The interstellar hydrogen shadow: Observations of interstellar pickup ions beyond Jupiter

D. J. McComas, N. A. Schwadron, F. J. Crary, H. A. Elliott, D. T. Young, J. T. Gosling, M. F. Thomsen, E. Sittler, J. J. Berthelier, K. Szego, A. J. Coates

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Abstract

This study analyzes the first direct, mass-resolved observations of heliospheric pickup ions beyond the orbit of Jupiter. The Cassini Plasma Spectrometer observes H+, He+, He++, and O+ pickup ions of interstellar origin between 6.4 and 8.2 AU. Cassini's trajectory carries it through the downstream direction where we observe enhancements in the pickup He consistent with gravitational focusing by the Sun. We also show the first in situ observations of an "interstellar hydrogen shadow" where pickup H is depleted in the region behind the Sun relative to the local interstellar flow. Most H atoms cannot penetrate into this downstream shadow region both because the outward force due to radiation pressure exceeds gravitational attraction at this time and because H atoms trying to enter the shadow must pass close by the Sun where they have a high probability of being ionized and swept out with the solar wind.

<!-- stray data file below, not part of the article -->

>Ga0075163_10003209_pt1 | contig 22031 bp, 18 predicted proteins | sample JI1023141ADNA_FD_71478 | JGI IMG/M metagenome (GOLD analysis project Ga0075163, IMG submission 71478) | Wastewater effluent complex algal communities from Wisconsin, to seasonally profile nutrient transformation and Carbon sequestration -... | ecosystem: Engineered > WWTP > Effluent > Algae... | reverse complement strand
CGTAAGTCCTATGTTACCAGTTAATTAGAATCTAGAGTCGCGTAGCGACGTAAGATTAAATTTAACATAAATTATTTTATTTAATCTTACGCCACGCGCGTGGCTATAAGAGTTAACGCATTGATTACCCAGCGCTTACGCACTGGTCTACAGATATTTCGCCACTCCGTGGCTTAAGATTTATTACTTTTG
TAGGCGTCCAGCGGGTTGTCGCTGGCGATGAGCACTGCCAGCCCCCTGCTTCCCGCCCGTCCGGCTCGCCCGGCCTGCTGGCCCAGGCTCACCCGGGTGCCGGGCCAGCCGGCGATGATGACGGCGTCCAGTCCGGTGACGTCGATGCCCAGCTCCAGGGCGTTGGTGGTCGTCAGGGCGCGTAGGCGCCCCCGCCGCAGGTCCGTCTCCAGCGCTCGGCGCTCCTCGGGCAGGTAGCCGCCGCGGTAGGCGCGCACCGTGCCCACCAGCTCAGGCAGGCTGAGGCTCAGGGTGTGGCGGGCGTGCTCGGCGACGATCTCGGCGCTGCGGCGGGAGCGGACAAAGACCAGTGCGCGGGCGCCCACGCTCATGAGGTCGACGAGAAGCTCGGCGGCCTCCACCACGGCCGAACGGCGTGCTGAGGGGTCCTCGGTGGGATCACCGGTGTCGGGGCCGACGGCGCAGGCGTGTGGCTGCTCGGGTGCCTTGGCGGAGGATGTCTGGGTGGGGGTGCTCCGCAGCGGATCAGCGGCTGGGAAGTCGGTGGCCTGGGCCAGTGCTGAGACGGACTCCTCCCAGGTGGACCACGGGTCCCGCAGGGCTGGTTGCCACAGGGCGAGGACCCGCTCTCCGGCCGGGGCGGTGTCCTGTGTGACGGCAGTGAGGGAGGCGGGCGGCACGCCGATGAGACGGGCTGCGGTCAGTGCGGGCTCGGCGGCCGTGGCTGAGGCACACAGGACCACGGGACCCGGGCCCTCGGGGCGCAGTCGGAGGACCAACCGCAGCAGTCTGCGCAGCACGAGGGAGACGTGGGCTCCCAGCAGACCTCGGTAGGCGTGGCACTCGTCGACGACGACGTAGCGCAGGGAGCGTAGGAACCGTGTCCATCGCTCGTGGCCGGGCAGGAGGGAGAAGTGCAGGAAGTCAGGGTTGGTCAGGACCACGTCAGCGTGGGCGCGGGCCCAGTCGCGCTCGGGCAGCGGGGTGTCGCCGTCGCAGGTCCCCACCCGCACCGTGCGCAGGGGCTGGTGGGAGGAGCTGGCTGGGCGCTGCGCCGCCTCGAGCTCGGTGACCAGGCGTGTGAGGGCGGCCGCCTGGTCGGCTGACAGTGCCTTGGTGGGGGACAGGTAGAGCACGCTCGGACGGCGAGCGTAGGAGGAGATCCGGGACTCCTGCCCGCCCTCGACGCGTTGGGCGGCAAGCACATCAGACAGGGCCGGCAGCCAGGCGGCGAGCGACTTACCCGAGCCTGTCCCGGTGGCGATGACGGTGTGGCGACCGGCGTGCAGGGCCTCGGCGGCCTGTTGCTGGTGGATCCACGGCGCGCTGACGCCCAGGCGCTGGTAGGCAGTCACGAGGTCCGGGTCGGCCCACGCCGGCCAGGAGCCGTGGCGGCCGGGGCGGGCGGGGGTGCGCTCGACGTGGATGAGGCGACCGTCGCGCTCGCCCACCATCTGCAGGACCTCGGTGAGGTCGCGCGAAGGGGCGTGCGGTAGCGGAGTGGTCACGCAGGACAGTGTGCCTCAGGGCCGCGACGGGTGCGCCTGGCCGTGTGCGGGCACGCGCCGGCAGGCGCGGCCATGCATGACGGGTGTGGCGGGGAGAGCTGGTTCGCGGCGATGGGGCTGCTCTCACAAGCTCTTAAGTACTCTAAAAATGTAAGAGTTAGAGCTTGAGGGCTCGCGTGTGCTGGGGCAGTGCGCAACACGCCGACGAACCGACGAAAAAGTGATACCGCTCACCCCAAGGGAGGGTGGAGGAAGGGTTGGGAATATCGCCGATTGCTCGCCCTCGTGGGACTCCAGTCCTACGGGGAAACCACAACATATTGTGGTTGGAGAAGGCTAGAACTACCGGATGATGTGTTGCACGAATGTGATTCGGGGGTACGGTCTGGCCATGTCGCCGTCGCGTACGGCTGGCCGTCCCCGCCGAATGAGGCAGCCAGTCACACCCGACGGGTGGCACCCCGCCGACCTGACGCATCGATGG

Original languageEnglish
Article numberA02104
JournalJournal of Geophysical Research: Space Physics
Volume109
Issue numberA2
DOIs
Publication statusPublished - febr. 2004

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ASJC Scopus subject areas

  • Geophysics
  • Forestry
  • Oceanography
  • Aquatic Science
  • Ecology
  • Water Science and Technology
  • Soil Science
  • Geochemistry and Petrology
  • Earth-Surface Processes
  • Atmospheric Science
  • Earth and Planetary Sciences (miscellaneous)
  • Space and Planetary Science
  • Palaeontology

Cite this

McComas, D. J., Schwadron, N. A., Crary, F. J., Elliott, H. A., Young, D. T., Gosling, J. T., Thomsen, M. F., Sittler, E., Berthelier, J. J., Szego, K., & Coates, A. J. (2004). The interstellar hydrogen shadow: Observations of interstellar pickup ions beyond Jupiter. Journal of Geophysical Research: Space Physics, 109(A2), [A02104]. https://doi.org/10.1029/2003JA010217